Members of a House investigative committee on Tuesday questioned heads of the state Department of Land and Natural Resources over leasing practices and the rent it charges its tenants.
An audit of DLNR’s land division in 2018 found that the office lacked a strategic plan to guide its work in that area, that it undercharged rent, and that it lacked transparency necessary to run an efficient operation.
The DLNR hearing, which is in its second day, is part of a yearlong probe of two state agencies that were the subjects of critical audits that found deficiencies in how those agencies manage state-owned lands and the revenues generated from them.
House Majority Leader Della Au Belatti, who chairs the committee, directed many of her questions during the last two days of hearings at whether State Auditor Les Kondo properly followed all the Legislature’s instructions while performing the DLNR audit.
The three-hour long hearings on Monday and Tuesday are part of the lawmakers’ probe of DLNR and another agency, the Agribusiness Development Corp.
The committee has subpoenaed numerous records from those two agencies and has plans to request even more, including those regarding DLNR’s finances, Belatti said during the hearing Tuesday.
Hearings on the ADC are set to begin next week. An audit found that the agency has failed to reinvigorate former pineapple and sugar lands.
Committee Hones In On Rent
House lawmakers paid particular attention Tuesday to the rent DLNR charges its tenants.
The auditor found that DLNR may only be getting a portion of the revenue it could charge tenants that hold permits to operate businesses on state lands. Using an independent appraiser, the auditor determined that DLNR lost more than $1.6 million in potential rent on a sample of parcels during the audit review period.
House Minority Leader Val Okimoto and Rep. Dale Kobayashi both pressed DLNR Director Suzanne Case and other land administrators on potential revenue that may have been lost.
Kobayashi described an internal memorandum from a DLNR employee that advocated for charging higher rent rates. The state declined to adopt that proposal.
“Come on, in real life you go out there and find out if you can get that, it’s a lot of money to leave on the table,” Kobayashi said
Kevin Moore, DLNR’s state lands assistant, said he could not recall that discussion specifically. But he said some DLNR employees have proposed revenue-generating measures similar to those put forward by the auditor.
But, Moore said, the state needs to factor in the cost of managing land and building improvements and having the staff that could oversee that.
Generally, revenues are not the only thing the department is concerned about when it comes to managing public lands, the DLNR officials said.
Some lands are used for charitable organizations, like the Hawaii Food Basket, Russel Tsuji, the state lands administrator, told lawmakers.
“There’s not only the idea of maximizing revenue,” Tsuji said.
DLNR seemed to be complying with most of the auditors’ recommendations to develop an overall strategic plan for its land fund, revamp internal procedures in how it collects rent, and create a long-range plan on how to manage land assets.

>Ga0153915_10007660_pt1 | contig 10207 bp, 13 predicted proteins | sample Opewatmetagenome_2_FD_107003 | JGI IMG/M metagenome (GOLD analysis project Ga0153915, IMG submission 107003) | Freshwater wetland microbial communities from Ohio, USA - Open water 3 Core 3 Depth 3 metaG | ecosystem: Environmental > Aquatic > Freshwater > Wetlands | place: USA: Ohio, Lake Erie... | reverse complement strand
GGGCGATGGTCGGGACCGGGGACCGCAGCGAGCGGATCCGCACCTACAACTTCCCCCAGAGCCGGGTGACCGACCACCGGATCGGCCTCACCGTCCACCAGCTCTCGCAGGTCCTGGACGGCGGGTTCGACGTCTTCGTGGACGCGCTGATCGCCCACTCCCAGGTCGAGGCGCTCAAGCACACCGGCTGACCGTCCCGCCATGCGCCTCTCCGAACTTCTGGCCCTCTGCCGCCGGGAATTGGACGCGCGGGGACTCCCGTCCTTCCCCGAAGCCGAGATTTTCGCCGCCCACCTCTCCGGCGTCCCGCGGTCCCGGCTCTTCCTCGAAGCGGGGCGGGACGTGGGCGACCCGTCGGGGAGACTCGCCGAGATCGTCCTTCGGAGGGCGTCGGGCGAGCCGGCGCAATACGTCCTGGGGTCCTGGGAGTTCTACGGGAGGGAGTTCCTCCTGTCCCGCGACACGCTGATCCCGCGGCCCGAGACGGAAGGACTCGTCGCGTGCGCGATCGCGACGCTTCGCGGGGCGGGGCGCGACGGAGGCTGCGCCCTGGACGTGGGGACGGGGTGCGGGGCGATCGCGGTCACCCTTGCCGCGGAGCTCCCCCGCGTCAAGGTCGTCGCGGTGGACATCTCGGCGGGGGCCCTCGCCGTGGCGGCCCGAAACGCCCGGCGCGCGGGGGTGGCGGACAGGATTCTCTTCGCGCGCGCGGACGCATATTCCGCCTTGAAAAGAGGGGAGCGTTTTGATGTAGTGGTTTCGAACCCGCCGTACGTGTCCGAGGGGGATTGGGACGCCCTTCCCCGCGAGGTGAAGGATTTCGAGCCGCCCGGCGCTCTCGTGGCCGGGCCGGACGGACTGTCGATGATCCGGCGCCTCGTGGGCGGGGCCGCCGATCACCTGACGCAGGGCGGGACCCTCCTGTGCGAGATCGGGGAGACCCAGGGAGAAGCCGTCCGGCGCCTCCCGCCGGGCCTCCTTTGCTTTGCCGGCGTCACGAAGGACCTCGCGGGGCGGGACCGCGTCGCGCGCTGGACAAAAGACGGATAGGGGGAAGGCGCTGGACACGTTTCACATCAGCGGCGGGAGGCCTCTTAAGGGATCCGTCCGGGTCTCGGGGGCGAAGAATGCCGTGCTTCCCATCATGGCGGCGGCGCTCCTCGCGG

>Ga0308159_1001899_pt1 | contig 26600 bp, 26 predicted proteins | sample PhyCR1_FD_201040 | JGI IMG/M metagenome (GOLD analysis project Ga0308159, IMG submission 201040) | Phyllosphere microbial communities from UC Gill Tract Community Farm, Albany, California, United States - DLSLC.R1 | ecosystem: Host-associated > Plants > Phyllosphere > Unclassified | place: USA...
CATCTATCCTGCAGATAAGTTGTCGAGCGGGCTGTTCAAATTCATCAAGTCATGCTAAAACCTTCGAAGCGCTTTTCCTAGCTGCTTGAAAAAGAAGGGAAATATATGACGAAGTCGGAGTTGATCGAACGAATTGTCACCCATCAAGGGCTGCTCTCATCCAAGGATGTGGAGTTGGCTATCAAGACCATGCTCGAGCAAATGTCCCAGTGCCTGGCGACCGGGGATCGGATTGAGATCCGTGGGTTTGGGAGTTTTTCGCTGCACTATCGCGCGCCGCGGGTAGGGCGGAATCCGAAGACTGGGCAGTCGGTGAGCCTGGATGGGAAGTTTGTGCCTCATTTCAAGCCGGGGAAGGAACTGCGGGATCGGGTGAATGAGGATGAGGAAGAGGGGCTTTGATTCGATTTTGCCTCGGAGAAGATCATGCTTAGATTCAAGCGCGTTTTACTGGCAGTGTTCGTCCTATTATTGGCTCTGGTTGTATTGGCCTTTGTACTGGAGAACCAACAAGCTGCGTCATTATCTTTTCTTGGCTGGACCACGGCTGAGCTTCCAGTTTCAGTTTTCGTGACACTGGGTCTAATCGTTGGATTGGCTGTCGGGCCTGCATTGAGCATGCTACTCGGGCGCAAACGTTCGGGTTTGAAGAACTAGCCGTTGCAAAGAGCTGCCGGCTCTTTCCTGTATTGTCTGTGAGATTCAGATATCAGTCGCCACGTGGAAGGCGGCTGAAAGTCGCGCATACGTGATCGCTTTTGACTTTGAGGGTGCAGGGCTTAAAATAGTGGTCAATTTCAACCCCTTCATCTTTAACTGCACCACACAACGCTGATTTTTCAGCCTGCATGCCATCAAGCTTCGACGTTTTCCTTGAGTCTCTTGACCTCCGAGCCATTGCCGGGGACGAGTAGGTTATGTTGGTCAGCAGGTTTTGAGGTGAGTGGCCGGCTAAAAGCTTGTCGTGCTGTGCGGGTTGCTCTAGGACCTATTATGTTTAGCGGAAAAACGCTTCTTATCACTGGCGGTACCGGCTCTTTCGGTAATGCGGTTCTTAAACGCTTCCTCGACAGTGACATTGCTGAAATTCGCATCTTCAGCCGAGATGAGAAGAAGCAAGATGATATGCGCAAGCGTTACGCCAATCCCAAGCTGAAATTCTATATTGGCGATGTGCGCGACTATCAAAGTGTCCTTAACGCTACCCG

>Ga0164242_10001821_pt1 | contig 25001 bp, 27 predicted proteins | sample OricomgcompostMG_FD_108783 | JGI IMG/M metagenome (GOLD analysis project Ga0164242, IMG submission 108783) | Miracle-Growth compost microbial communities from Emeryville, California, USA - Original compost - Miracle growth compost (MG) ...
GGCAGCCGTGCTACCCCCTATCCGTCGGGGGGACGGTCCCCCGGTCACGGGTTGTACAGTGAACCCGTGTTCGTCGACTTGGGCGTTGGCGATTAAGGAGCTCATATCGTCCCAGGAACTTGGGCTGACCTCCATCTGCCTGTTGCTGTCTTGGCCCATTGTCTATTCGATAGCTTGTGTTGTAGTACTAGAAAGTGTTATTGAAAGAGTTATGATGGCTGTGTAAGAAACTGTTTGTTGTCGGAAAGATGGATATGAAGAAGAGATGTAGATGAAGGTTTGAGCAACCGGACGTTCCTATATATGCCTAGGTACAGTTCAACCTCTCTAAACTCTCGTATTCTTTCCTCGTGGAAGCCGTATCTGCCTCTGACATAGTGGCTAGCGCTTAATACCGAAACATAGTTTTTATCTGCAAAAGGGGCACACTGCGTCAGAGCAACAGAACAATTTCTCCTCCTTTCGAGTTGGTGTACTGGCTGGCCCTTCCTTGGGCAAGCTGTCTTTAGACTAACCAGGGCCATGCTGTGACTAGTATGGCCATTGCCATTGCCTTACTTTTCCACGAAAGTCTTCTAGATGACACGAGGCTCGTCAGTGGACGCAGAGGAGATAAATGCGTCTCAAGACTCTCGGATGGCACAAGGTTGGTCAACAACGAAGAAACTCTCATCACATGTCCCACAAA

Case told the lawmakers that DLNR has increased revenues from its revocable permits since the audit report was published in 2019.
The department collected about $2 million from those permits in 2019 compared to about $2.6 million in the fiscal year that ended July 1.
Case attributed those gains in part to the auditor’s recommendations as well as other findings from a DLNR task force that recommended changes to how the agency appraises the value of its lands.
Questions Linger Over Audit’s Scope
Belatti, the chairwoman of the committee, directed her questions Tuesday over the planning of the audit and what questions the auditor, Les Kondo, had been asking before starting work on the report.
In 2017, the Legislature directed Kondo to examine contracts issued by the land fund and if those contracts “were in compliance with laws and in accordance to the terms of the contracts, grants, and memoranda of understanding and whether contractors and awardees were adequately screened and qualified.”
Instead, the audit focused on DLNR’s leasing practices.
The DLNR officials couldn’t recall specific meetings with Kondo’s team regarding discussion of planning for the audit. Russell Tsuji, the land division administrator, said that he was surprised when the audit team began looking into revocable permits.
“If there was a difference of what even the audited agencies understanding of what the scope should have been, that’s interesting. I do think there is clearly interest from this committee about appraiser contracts, about third party contracts. That this was omitted is also of concern to me,” Belatti said.
On Monday, Kondo said that the process his team followed in determining what the audit should focus on was no different than any other audit. He told lawmakers that the auditors determine what activities are most critical to an agency’s functions and what are the greatest risks that could impact those activities.
Kondo told lawmakers that he would still be willing to audit the contracts if legislators ask again.
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Blaze Lovell is a reporter for Civil Beat and a graduate of the University of Nevada, Las Vegas. He was born and raised on Oahu. You can reach him at firstname.lastname@example.org or follow him on Twitter at @blaze_lovell